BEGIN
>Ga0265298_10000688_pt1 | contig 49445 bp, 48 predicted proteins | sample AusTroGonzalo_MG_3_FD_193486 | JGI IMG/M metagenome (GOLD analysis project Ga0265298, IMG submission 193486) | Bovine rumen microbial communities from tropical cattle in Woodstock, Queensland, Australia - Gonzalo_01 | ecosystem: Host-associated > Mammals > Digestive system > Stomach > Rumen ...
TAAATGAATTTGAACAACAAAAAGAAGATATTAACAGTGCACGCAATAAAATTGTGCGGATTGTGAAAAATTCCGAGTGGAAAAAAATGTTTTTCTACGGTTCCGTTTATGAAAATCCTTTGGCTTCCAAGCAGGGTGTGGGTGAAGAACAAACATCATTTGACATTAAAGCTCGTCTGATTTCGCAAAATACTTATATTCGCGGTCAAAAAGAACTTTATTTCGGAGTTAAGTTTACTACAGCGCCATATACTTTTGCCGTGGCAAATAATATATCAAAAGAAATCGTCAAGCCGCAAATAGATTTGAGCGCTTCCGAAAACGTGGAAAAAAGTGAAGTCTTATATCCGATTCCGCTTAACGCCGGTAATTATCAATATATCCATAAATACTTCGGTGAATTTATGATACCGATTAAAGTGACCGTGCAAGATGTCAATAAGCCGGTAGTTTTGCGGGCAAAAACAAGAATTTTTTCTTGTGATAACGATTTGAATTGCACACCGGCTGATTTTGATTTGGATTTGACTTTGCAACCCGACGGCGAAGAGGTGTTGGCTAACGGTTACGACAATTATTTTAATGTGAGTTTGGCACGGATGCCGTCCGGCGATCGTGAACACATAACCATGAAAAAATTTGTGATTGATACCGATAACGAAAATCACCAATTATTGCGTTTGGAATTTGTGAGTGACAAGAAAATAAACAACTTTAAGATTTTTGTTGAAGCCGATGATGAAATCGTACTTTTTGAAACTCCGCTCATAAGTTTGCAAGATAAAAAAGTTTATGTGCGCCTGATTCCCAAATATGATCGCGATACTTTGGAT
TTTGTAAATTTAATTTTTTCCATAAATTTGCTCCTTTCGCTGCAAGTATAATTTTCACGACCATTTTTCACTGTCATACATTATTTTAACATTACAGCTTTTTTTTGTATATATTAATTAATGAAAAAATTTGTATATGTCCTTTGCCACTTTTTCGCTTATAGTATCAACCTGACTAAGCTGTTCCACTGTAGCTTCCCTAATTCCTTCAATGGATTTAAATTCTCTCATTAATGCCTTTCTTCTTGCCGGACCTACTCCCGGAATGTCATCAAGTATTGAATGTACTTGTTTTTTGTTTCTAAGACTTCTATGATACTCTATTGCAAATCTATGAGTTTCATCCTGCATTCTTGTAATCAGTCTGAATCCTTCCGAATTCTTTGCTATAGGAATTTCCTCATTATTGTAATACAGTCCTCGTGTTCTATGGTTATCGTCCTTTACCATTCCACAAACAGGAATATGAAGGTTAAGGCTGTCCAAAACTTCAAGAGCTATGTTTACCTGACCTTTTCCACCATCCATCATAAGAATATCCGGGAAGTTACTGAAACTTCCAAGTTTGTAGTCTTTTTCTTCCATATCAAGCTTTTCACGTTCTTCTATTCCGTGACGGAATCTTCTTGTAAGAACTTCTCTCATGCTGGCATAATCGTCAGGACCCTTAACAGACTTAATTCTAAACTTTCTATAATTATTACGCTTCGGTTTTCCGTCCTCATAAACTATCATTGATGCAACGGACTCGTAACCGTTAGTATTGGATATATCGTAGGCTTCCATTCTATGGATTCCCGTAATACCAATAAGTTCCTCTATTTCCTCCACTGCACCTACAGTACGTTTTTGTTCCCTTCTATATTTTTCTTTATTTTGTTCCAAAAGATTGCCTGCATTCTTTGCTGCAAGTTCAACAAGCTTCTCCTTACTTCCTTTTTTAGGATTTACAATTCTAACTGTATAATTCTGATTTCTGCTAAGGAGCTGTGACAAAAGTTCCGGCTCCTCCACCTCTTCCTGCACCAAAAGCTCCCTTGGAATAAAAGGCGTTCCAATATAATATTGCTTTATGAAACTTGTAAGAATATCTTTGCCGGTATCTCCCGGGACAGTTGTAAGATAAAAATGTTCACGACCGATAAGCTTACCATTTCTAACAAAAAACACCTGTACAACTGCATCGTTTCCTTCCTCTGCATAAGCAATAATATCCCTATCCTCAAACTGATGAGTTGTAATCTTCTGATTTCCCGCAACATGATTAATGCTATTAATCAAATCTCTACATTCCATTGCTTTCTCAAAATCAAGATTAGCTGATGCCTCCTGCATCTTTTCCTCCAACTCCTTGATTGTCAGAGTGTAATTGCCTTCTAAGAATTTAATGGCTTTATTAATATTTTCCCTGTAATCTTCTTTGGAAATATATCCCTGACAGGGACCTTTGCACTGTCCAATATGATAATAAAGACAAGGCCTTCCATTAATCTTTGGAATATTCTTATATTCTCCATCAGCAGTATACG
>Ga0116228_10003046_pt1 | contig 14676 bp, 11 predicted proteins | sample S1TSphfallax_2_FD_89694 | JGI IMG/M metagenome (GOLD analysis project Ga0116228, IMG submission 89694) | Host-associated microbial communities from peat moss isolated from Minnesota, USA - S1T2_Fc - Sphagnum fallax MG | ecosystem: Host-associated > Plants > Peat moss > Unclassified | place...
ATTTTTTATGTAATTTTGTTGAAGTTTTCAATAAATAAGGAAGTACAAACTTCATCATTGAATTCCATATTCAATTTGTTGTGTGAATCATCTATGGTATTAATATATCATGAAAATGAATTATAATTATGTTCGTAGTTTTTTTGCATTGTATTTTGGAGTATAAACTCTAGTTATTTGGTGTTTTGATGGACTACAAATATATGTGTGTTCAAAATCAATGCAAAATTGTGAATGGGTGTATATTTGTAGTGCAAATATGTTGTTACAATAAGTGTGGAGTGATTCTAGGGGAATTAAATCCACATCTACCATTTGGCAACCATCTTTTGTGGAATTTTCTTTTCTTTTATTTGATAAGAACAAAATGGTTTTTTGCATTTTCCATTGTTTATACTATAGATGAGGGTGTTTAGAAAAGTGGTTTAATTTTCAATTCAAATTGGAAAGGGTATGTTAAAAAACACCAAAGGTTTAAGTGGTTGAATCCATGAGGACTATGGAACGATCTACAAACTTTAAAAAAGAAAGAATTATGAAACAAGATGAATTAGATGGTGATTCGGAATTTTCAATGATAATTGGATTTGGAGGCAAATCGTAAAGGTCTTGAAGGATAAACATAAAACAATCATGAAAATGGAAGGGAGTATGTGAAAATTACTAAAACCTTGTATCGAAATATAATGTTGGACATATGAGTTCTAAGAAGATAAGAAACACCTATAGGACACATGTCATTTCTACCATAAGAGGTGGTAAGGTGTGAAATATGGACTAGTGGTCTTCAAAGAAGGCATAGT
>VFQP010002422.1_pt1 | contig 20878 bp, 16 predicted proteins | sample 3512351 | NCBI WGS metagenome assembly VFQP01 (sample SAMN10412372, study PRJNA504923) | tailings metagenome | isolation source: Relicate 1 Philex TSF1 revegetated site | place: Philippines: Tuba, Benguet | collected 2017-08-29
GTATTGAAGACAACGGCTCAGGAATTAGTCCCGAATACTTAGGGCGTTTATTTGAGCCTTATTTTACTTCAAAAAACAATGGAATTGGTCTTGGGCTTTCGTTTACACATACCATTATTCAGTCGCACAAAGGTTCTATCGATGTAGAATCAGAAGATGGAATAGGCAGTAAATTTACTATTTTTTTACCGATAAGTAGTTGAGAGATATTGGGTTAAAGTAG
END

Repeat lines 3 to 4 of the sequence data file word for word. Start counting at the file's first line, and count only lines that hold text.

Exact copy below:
TTTGTAAATTTAATTTTTTCCATAAATTTGCTCCTTTCGCTGCAAGTATAATTTTCACGACCATTTTTCACTGTCATACATTATTTTAACATTACAGCTTTTTTTTGTATATATTAATTAATGAAAAAATTTGTATATGTCCTTTGCCACTTTTTCGCTTATAGTATCAACCTGACTAAGCTGTTCCACTGTAGCTTCCCTAATTCCTTCAATGGATTTAAATTCTCTCATTAATGCCTTTCTTCTTGCCGGACCTACTCCCGGAATGTCATCAAGTATTGAATGTACTTGTTTTTTGTTTCTAAGACTTCTATGATACTCTATTGCAAATCTATGAGTTTCATCCTGCATTCTTGTAATCAGTCTGAATCCTTCCGAATTCTTTGCTATAGGAATTTCCTCATTATTGTAATACAGTCCTCGTGTTCTATGGTTATCGTCCTTTACCATTCCACAAACAGGAATATGAAGGTTAAGGCTGTCCAAAACTTCAAGAGCTATGTTTACCTGACCTTTTCCACCATCCATCATAAGAATATCCGGGAAGTTACTGAAACTTCCAAGTTTGTAGTCTTTTTCTTCCATATCAAGCTTTTCACGTTCTTCTATTCCGTGACGGAATCTTCTTGTAAGAACTTCTCTCATGCTGGCATAATCGTCAGGACCCTTAACAGACTTAATTCTAAACTTTCTATAATTATTACGCTTCGGTTTTCCGTCCTCATAAACTATCATTGATGCAACGGACTCGTAACCGTTAGTATTGGATATATCGTAGGCTTCCATTCTATGGATTCCCGTAATACCAATAAGTTCCTCTATTTCCTCCACTGCACCTACAGTACGTTTTTGTTCCCTTCTATATTTTTCTTTATTTTGTTCCAAAAGATTGCCTGCATTCTTTGCTGCAAGTTCAACAAGCTTCTCCTTACTTCCTTTTTTAGGATTTACAATTCTAACTGTATAATTCTGATTTCTGCTAAGGAGCTGTGACAAAAGTTCCGGCTCCTCCACCTCTTCCTGCACCAAAAGCTCCCTTGGAATAAAAGGCGTTCCAATATAATATTGCTTTATGAAACTTGTAAGAATATCTTTGCCGGTATCTCCCGGGACAGTTGTAAGATAAAAATGTTCACGACCGATAAGCTTACCATTTCTAACAAAAAACACCTGTACAACTGCATCGTTTCCTTCCTCTGCATAAGCAATAATATCCCTATCCTCAAACTGATGAGTTGTAATCTTCTGATTTCCCGCAACATGATTAATGCTATTAATCAAATCTCTACATTCCATTGCTTTCTCAAAATCAAGATTAGCTGATGCCTCCTGCATCTTTTCCTCCAACTCCTTGATTGTCAGAGTGTAATTGCCTTCTAAGAATTTAATGGCTTTATTAATATTTTCCCTGTAATCTTCTTTGGAAATATATCCCTGACAGGGACCTTTGCACTGTCCAATATGATAATAAAGACAAGGCCTTCCATTAATCTTTGGAATATTCTTATATTCTCCATCAGCAGTATACG
>Ga0116228_10003046_pt1 | contig 14676 bp, 11 predicted proteins | sample S1TSphfallax_2_FD_89694 | JGI IMG/M metagenome (GOLD analysis project Ga0116228, IMG submission 89694) | Host-associated microbial communities from peat moss isolated from Minnesota, USA - S1T2_Fc - Sphagnum fallax MG | ecosystem: Host-associated > Plants > Peat moss > Unclassified | place...